TOR signaling is finely regulated under diverse abiotic stresses and may be required for the plant response with a different time-course depending on the duration and nature of the stress.
Target of rapamycin (TOR) signaling is a central regulator of growth and development in eukaryotic organisms. However, its regulation under stress conditions has not yet been elucidated. In Arabidopsis, we show that TOR transcripts and activity in planta are finely regulated within hours after the onset of salt, osmotic, cold and oxidative stress. The expression of genes encoding the partner proteins of the TOR complex, RAPTOR3G and LST8-1, is also regulated. Besides, the data indicate that TOR activity increases at some time during the adverse condition. Interestingly, in oxidative stress, the major TOR activity increment occurred transiently at the early phase of treatment, while in salt, osmotic and cold stress, it was around 1 day after the unfavorable condition was applied. Those results suggest that the TOR signaling has an important role in the plant response to an exposure to stress. Moreover, basal ROS (H2O2) levels and their modification under abiotic stresses were altered in TOR complex mutants. On the other hand, the root phenotypic analysis of the effects caused by the diverse abiotic stresses on TOR complex mutants revealed that they were differently affected, being in some cases less sensitive, than wild-type plants to long-term unfavorable conditions. Therefore, in this work, we demonstrated that TOR signaling is tightly regulated under abiotic stresses, at transcript and activity level, with different and specific time-course patterns according to the type of abiotic stress in Arabidopsis. Taking our results together, we propose that TOR signaling should be necessary during the plant stress response.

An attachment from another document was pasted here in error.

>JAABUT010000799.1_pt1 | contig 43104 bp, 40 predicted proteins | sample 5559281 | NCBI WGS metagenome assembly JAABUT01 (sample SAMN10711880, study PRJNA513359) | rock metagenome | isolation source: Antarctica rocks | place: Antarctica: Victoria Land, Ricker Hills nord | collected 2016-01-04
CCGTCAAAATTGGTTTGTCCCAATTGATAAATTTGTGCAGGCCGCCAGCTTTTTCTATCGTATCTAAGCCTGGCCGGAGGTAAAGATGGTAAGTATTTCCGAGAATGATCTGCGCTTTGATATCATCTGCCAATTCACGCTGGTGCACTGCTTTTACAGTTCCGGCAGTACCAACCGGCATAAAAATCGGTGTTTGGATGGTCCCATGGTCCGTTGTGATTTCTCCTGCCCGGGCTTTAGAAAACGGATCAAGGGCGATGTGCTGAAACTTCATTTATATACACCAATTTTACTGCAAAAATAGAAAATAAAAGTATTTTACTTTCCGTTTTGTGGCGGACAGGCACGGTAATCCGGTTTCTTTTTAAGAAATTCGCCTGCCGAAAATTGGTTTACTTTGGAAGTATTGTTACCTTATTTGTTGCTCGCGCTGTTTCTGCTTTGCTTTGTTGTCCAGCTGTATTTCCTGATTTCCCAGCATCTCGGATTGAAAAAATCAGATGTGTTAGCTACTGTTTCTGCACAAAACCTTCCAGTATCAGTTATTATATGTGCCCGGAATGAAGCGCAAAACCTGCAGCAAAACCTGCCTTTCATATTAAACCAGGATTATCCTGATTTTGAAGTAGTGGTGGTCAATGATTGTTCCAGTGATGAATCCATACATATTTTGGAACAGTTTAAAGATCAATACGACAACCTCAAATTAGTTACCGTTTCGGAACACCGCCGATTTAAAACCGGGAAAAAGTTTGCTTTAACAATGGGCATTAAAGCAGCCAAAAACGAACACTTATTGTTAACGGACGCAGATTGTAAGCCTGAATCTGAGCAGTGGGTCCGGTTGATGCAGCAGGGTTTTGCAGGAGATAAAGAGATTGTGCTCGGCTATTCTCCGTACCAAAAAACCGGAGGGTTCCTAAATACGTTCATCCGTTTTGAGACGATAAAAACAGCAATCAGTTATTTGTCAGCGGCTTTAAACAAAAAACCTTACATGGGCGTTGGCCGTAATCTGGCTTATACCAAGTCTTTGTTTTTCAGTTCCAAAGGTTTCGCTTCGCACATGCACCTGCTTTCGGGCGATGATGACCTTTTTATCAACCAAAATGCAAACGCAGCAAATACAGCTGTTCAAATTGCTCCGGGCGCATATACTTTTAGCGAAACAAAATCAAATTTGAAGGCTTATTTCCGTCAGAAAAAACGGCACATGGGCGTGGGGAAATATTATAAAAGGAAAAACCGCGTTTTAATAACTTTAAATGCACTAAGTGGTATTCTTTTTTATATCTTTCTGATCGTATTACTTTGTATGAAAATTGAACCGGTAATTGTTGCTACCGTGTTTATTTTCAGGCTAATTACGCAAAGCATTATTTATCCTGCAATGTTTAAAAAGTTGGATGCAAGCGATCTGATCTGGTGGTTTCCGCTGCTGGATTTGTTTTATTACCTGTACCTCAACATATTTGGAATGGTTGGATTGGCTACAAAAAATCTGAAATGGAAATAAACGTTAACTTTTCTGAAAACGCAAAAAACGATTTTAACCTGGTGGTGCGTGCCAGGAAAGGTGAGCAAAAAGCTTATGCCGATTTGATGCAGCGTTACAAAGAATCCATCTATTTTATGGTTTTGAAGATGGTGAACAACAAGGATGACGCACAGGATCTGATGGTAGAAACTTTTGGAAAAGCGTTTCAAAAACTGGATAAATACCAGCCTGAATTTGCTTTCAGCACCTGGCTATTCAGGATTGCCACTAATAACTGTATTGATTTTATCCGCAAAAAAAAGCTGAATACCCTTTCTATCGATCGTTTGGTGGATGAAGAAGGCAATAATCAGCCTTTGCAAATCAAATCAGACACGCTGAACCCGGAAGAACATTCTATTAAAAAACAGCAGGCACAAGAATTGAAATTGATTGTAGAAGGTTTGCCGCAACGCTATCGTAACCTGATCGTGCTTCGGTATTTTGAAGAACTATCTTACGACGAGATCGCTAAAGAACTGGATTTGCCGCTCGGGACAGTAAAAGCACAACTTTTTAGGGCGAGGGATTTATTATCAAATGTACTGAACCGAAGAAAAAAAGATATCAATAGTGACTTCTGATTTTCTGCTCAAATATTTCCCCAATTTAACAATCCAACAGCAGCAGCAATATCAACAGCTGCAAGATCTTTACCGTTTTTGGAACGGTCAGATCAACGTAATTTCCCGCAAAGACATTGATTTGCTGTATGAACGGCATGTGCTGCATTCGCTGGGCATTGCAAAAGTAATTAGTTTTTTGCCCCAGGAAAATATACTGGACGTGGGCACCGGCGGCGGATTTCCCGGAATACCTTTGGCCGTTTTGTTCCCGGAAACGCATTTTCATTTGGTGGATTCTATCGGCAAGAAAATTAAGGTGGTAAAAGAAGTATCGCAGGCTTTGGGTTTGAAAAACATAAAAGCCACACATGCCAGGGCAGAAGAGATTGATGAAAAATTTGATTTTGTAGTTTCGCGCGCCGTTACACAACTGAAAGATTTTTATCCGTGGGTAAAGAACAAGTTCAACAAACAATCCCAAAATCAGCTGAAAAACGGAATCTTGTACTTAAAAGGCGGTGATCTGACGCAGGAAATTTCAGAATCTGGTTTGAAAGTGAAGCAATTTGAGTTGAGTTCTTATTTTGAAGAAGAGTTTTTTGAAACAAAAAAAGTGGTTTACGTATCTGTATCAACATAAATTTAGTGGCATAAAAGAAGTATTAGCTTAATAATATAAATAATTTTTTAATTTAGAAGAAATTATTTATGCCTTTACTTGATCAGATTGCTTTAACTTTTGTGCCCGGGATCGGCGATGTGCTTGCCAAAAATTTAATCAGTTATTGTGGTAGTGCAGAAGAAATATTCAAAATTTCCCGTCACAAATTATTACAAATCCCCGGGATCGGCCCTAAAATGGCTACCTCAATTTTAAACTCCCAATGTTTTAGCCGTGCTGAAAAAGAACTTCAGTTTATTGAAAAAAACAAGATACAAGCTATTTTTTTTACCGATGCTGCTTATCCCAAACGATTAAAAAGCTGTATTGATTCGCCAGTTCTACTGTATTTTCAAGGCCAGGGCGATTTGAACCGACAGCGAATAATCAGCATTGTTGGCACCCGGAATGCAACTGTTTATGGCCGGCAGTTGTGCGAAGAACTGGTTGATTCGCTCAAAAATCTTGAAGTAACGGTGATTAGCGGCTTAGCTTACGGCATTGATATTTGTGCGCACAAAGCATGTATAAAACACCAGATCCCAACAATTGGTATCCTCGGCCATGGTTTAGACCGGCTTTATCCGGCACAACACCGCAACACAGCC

Financed by the National Centre for Research and Development under grant No. SP/I/1/77065/10 by the strategic scientific research and experimental development program:
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